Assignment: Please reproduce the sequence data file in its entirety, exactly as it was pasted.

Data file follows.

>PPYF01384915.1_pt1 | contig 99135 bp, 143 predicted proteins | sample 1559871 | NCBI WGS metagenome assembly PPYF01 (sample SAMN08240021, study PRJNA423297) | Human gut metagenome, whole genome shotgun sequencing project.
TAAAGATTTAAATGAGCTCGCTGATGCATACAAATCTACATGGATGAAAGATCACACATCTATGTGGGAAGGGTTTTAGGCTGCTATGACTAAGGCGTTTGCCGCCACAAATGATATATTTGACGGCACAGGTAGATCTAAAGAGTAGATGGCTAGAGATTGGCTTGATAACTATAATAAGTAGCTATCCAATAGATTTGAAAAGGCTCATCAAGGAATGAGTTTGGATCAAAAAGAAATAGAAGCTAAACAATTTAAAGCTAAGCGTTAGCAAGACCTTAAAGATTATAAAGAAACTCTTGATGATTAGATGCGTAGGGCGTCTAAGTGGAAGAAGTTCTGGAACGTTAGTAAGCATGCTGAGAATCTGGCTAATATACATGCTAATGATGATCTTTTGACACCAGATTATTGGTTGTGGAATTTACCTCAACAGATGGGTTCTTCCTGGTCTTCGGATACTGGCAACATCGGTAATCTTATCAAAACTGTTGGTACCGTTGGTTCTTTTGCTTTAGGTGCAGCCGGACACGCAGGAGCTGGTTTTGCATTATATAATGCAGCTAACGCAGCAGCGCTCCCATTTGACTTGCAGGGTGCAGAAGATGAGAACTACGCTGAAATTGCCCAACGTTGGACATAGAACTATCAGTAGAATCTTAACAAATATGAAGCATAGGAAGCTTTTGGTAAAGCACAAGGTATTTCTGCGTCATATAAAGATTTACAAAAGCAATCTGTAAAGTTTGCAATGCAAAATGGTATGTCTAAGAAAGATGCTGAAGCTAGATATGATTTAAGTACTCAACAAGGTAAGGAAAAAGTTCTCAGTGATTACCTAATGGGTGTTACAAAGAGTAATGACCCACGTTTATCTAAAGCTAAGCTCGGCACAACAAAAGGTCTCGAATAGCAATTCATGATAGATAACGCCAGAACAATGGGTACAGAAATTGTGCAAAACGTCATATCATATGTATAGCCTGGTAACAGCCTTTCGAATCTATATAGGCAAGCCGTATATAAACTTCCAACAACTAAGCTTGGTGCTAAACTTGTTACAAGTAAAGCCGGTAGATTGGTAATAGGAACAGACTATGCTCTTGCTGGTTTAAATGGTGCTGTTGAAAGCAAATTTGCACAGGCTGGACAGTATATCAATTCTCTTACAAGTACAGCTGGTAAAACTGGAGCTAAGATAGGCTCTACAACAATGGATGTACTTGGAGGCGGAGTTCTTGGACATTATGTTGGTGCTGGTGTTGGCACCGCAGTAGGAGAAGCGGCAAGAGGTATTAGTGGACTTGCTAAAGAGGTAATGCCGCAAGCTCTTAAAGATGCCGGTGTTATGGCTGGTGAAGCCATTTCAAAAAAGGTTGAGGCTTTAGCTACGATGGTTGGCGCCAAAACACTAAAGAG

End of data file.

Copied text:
>PPYF01384915.1_pt1 | contig 99135 bp, 143 predicted proteins | sample 1559871 | NCBI WGS metagenome assembly PPYF01 (sample SAMN08240021, study PRJNA423297) | Human gut metagenome, whole genome shotgun sequencing project.
TAAAGATTTAAATGAGCTCGCTGATGCATACAAATCTACATGGATGAAAGATCACACATCTATGTGGGAAGGGTTTTAGGCTGCTATGACTAAGGCGTTTGCCGCCACAAATGATATATTTGACGGCACAGGTAGATCTAAAGAGTAGATGGCTAGAGATTGGCTTGATAACTATAATAAGTAGCTATCCAATAGATTTGAAAAGGCTCATCAAGGAATGAGTTTGGATCAAAAAGAAATAGAAGCTAAACAATTTAAAGCTAAGCGTTAGCAAGACCTTAAAGATTATAAAGAAACTCTTGATGATTAGATGCGTAGGGCGTCTAAGTGGAAGAAGTTCTGGAACGTTAGTAAGCATGCTGAGAATCTGGCTAATATACATGCTAATGATGATCTTTTGACACCAGATTATTGGTTGTGGAATTTACCTCAACAGATGGGTTCTTCCTGGTCTTCGGATACTGGCAACATCGGTAATCTTATCAAAACTGTTGGTACCGTTGGTTCTTTTGCTTTAGGTGCAGCCGGACACGCAGGAGCTGGTTTTGCATTATATAATGCAGCTAACGCAGCAGCGCTCCCATTTGACTTGCAGGGTGCAGAAGATGAGAACTACGCTGAAATTGCCCAACGTTGGACATAGAACTATCAGTAGAATCTTAACAAATATGAAGCATAGGAAGCTTTTGGTAAAGCACAAGGTATTTCTGCGTCATATAAAGATTTACAAAAGCAATCTGTAAAGTTTGCAATGCAAAATGGTATGTCTAAGAAAGATGCTGAAGCTAGATATGATTTAAGTACTCAACAAGGTAAGGAAAAAGTTCTCAGTGATTACCTAATGGGTGTTACAAAGAGTAATGACCCACGTTTATCTAAAGCTAAGCTCGGCACAACAAAAGGTCTCGAATAGCAATTCATGATAGATAACGCCAGAACAATGGGTACAGAAATTGTGCAAAACGTCATATCATATGTATAGCCTGGTAACAGCCTTTCGAATCTATATAGGCAAGCCGTATATAAACTTCCAACAACTAAGCTTGGTGCTAAACTTGTTACAAGTAAAGCCGGTAGATTGGTAATAGGAACAGACTATGCTCTTGCTGGTTTAAATGGTGCTGTTGAAAGCAAATTTGCACAGGCTGGACAGTATATCAATTCTCTTACAAGTACAGCTGGTAAAACTGGAGCTAAGATAGGCTCTACAACAATGGATGTACTTGGAGGCGGAGTTCTTGGACATTATGTTGGTGCTGGTGTTGGCACCGCAGTAGGAGAAGCGGCAAGAGGTATTAGTGGACTTGCTAAAGAGGTAATGCCGCAAGCTCTTAAAGATGCCGGTGTTATGGCTGGTGAAGCCATTTCAAAAAAGGTTGAGGCTTTAGCTACGATGGTTGGCGCCAAAACACTAAAGAG